Two Pirate Website Owners Sentenced to a Total of 5.5 Years in Prison

  • owner and technical administrator are sentenced to 66 months in prison.
  • The trial followed last year’s raids in multiple countries, including Germany where the men lived.
  • This is maybe the final blow to the Usenet piracy scene, as 20 of the largest portals were brought down since 2017.

The owner (Gerrit G) and the technical administrator (Matthias E) of the website have received sentences of three years and eight months and 10 months respectively by a German court. The particular pirate website was suddenly shut down in 2017 when the German police raided the location of its infrastructure. The raid was the final act in a lengthy investigation led by the local anti-piracy group “GVU”, who followed owner activities closely. Other accomplices of were arrested and convicted earlier, following raids in Germany, Netherlands, Switzerland, Canada, San Marino, and Spain. was considered one of the key players in the Usenet piracy scene since 2015, when it got to enjoy its highest popularity. According to GVU, at some point, the particular portal has reached a visitor count of about 4.5 million per month, with the platform enabling these users to download pirated movies, TV shows, series, ebooks, games, and professional software. GVU also claims that the whole “criminal network” was supported financially by two dedicated Usenet providers, and these sponsorship deals played a crucial role in the punishment that was imposed to the two men by the Dresden court.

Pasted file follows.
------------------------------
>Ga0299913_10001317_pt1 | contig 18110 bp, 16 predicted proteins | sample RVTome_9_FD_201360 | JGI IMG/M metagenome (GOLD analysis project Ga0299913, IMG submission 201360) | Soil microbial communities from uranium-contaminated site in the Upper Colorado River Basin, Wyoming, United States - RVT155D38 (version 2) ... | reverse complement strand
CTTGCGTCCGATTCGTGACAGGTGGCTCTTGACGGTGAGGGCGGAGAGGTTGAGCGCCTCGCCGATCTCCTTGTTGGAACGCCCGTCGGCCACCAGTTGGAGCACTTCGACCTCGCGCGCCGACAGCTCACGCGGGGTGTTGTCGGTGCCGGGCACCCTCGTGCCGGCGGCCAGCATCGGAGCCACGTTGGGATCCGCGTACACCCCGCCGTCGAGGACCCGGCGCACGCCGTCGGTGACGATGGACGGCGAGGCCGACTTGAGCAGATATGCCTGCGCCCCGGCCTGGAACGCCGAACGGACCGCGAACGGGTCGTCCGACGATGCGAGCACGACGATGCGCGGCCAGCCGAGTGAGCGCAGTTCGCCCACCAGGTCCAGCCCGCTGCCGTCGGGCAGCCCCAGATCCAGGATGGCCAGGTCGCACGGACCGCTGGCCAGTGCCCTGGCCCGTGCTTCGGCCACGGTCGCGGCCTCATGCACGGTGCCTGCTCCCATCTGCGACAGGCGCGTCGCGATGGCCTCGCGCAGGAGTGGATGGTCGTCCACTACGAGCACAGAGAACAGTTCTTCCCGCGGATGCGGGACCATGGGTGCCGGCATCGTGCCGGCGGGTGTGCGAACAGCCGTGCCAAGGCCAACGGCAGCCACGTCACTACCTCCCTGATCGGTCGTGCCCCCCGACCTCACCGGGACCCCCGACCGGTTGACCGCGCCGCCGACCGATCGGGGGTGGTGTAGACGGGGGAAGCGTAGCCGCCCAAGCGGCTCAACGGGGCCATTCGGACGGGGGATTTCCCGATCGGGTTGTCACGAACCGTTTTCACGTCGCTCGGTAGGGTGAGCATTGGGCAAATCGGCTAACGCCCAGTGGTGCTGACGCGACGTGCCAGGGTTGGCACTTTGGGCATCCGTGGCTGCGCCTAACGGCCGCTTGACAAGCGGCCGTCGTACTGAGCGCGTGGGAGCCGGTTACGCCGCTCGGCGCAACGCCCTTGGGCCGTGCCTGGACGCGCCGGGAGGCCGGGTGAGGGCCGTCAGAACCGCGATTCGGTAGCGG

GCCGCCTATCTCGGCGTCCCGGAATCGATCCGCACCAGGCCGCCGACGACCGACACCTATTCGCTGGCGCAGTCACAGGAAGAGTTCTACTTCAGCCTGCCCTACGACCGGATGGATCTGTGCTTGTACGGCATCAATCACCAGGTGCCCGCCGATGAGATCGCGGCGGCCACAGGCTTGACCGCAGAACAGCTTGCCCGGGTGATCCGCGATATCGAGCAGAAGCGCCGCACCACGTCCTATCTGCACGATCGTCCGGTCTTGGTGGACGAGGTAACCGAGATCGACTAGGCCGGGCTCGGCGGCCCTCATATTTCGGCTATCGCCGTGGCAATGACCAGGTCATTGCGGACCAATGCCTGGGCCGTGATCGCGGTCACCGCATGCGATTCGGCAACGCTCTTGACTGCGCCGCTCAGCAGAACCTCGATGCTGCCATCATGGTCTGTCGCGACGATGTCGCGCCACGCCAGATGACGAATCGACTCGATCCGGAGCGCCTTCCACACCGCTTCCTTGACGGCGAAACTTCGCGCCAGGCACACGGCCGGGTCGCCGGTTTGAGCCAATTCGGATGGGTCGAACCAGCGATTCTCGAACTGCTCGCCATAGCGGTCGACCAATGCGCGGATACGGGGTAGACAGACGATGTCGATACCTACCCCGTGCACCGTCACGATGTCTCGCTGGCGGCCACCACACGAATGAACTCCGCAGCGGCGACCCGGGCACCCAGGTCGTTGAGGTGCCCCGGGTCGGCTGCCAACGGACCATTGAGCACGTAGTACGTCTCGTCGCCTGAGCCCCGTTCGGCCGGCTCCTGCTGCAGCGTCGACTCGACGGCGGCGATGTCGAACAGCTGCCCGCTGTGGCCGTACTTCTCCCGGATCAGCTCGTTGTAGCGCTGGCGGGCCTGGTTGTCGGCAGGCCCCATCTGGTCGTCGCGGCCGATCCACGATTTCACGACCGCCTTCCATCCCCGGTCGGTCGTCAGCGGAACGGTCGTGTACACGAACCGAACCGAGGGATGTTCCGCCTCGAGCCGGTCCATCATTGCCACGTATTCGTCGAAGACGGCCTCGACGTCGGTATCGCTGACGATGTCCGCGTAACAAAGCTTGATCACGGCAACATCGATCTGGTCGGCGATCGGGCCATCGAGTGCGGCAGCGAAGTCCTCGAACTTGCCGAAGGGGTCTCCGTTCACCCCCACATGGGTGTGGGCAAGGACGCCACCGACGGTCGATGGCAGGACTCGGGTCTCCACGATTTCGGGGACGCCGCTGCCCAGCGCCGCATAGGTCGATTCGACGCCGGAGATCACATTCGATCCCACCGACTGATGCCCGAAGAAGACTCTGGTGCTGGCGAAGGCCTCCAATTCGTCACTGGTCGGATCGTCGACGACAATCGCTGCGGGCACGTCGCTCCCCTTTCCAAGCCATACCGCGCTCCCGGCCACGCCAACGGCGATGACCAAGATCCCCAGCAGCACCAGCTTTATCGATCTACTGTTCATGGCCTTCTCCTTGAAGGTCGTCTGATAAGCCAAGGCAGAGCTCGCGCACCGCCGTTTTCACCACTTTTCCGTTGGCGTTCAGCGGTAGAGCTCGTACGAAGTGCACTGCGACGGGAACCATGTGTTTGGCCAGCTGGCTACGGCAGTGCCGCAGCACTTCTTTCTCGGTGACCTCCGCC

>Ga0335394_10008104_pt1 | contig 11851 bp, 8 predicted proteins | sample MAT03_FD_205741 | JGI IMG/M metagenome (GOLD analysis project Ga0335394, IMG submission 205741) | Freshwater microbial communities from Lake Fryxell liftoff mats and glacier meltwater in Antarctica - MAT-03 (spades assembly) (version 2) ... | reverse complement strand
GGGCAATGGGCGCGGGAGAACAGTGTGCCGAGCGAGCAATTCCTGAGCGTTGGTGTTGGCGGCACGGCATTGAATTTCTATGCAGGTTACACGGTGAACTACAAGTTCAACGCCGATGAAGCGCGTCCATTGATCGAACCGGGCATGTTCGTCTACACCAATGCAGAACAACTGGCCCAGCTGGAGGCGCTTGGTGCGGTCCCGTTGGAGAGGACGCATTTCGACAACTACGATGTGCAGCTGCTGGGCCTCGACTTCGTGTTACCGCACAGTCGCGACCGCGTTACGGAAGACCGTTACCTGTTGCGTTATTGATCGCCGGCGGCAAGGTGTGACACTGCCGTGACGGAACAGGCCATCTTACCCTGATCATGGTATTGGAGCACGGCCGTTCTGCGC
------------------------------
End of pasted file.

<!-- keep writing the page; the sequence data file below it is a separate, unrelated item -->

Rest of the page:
A Usenet network is a lattice of servers and clients supporting “newsgroups” where people post and read messages. Usenet networks are decentralized, so whatever a client downloads from a server is not made known to the user’s ISP. By the early 90ies, people quickly figured out that they could add more than text files on Usenet, so they started adding pirated material. The anonymity, SSL encryption in the connection, and the sheer download speeds made Usenet piracy preferable over other means, but the continuous traffic increase and the efforts of the authorities to bring down child pornography interrupted this growth. Many ISPs stopped offering Usenets for readers of news and stories, and the decline of the network to hold for good.

The 2017 raids that took place in the aforementioned countries delivered a massive blow in what remained of the Usenet piracy scene, as portals and server networks support each other and need one another in order to operate and stay competitive. With all that has happened, none of the 20 portals that were shut down two years ago have re-emerged, so we can consider this latest news about the imprisonment sentences of the owner and admin of the as the tombstone of the scene.

Are you still using Usenet for any reason? Let us know in the comments down below, or hop to our socials and join the discussions on Facebook or Twitter.

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